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New treatment hopes for patients with inoperable neuroendocrine cancers?

The results of the Phase III NETTER-1 trial have demonstrated that the use of a novel drug, Lutetium-DOTATATE (Lutathera), significantly lowers the risk of disease progression and death in patients with previously treated, advanced midgut neuroendocrine tumors.

Lutetium-DOTATE, a peptide receptor radionuclide therapy, was tested against octreotide LAR 60 mg in a study group of 230 patients with inoperable, progressive disease. Treatment with 177Lutetium-DOTATATE resulted in an approximate 80% decrease in risk for disease progression or death, when compared with patients treated with octreotide. Twenty three patients in the 177Lutetium-DOTATATE group had confirmed disease progression or death compared with 67 patients in the octreotide group.

This major development in treatment was recently welcomed by experts at the 13th Annual Conference of the European Neuroendocrine Tumor Society (ENETS; 9–11 March, Barcelona, Spain).

“With the results of the Netter-1 trial and the significant ongoing work to demonstrate the effectiveness of other PRRT agents, hopefully the door will now open to making this therapy available and affordable throughout the US and around the world,” stated Ron Hollander (President of the International Neuroendocrine Cancer Alliance).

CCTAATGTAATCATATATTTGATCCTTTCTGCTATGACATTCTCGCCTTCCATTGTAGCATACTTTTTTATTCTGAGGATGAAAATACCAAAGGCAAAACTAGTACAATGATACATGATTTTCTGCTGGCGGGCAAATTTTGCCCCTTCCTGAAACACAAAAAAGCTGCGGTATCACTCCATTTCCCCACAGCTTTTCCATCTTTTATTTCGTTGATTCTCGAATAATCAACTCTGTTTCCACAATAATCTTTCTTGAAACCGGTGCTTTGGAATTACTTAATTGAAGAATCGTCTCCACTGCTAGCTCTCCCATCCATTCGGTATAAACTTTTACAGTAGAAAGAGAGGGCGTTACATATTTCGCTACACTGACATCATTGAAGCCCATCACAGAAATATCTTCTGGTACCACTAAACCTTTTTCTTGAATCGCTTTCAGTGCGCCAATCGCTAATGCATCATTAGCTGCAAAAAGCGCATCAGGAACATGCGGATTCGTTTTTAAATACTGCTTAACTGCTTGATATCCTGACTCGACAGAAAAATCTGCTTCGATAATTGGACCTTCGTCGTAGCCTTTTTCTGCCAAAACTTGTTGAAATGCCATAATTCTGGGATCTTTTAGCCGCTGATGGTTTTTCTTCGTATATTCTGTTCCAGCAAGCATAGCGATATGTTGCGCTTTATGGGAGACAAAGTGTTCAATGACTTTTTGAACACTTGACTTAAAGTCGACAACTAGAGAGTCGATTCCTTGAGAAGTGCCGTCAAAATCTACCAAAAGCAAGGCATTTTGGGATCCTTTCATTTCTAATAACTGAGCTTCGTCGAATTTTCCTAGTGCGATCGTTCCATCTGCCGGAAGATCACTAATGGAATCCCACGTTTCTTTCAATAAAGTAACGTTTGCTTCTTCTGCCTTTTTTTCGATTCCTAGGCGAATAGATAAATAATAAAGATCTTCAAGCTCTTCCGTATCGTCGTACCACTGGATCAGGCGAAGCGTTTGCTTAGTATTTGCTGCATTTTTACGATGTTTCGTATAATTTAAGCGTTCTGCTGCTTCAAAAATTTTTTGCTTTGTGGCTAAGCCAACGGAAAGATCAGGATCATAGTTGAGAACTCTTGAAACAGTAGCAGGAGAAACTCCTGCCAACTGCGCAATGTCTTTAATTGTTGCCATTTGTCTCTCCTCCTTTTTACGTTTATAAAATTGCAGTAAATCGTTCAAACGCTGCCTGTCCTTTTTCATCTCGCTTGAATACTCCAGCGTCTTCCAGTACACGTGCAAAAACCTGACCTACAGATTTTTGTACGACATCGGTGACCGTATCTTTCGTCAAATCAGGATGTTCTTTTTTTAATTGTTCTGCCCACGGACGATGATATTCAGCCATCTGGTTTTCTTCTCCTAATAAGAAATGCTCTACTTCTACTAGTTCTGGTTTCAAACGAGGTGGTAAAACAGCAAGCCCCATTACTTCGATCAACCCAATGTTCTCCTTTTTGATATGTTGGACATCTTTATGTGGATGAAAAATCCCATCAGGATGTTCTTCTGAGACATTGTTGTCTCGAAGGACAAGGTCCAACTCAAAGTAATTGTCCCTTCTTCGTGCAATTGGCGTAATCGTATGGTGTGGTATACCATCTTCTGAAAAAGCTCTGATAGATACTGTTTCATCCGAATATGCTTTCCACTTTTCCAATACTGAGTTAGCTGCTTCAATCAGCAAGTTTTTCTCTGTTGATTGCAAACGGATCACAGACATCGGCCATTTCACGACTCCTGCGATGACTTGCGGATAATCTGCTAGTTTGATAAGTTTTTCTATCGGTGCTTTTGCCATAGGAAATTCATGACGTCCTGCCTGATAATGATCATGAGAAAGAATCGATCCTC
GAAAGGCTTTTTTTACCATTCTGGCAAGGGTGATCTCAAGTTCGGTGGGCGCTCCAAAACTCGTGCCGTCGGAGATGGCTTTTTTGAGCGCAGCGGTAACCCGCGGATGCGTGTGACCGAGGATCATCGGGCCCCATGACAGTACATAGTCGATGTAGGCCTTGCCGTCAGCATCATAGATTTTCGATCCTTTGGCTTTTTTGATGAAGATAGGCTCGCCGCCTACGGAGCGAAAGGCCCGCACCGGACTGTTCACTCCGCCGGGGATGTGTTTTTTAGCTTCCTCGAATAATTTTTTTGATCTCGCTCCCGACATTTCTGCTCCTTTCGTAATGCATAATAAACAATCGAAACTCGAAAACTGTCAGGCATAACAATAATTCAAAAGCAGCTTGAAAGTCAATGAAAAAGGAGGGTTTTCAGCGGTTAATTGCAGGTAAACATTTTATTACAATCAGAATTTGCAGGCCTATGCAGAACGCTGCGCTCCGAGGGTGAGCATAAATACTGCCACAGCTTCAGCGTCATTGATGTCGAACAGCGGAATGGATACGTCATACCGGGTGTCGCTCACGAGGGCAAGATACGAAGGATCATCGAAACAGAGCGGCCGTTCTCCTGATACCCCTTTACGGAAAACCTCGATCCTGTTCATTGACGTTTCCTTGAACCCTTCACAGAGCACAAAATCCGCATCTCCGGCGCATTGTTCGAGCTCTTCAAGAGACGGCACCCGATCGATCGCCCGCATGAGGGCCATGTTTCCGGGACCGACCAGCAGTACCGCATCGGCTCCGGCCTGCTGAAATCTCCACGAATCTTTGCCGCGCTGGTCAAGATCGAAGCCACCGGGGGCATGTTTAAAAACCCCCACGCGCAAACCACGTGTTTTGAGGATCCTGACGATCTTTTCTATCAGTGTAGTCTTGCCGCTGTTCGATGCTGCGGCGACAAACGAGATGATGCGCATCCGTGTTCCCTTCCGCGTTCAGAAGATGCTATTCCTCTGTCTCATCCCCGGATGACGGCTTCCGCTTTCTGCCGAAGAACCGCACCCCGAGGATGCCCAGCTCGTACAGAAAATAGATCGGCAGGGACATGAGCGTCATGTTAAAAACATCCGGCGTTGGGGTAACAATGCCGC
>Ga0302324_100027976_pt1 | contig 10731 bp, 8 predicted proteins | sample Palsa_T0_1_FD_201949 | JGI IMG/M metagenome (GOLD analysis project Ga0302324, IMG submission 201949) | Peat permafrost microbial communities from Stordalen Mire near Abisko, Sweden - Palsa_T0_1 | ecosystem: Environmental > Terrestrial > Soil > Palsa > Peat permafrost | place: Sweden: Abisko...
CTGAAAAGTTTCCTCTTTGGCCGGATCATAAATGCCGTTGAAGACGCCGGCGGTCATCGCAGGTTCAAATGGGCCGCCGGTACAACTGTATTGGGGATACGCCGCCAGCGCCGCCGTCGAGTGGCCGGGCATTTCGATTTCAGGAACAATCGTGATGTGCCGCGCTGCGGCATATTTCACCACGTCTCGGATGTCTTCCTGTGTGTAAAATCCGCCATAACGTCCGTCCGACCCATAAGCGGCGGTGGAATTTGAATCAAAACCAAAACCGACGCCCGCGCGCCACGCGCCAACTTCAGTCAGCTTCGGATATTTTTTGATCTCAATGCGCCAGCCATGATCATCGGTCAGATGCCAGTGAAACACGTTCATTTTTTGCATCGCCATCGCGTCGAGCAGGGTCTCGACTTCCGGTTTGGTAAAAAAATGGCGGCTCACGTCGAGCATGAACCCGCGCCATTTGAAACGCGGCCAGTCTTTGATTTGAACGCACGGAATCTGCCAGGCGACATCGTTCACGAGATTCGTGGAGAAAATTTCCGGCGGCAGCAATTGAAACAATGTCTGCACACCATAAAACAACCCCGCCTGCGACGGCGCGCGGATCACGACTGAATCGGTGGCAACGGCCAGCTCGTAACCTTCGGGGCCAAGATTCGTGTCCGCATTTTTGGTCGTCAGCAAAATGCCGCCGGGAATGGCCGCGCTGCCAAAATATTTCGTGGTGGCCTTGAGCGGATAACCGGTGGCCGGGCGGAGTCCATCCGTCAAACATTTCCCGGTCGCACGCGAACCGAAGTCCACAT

ENETS have also developed an intense quality procedure for the accreditation of Centres of Excellence in treating neuroendocrine tumors. This highly successful program now has 34 centers accredited with a further three – two in the UK and one in Poland – receiving accreditation at the conference.

As Martyn Caplin (Royal Free Hospital, UK) explained: “Exciting new data with pharma sponsored trials such as Lutetium-DOTATATE as well as other recent clinical trials such as RADIANT 4 with everolimus and TELESTAR with telotristat etiprate together with ENETS work leading the way in developing accredited new centers of excellence, offers real hope for many patients with advanced endocrine cancer whose second-line therapeutic options have been so limited.”

Source: Spink Health press release via EurekAlert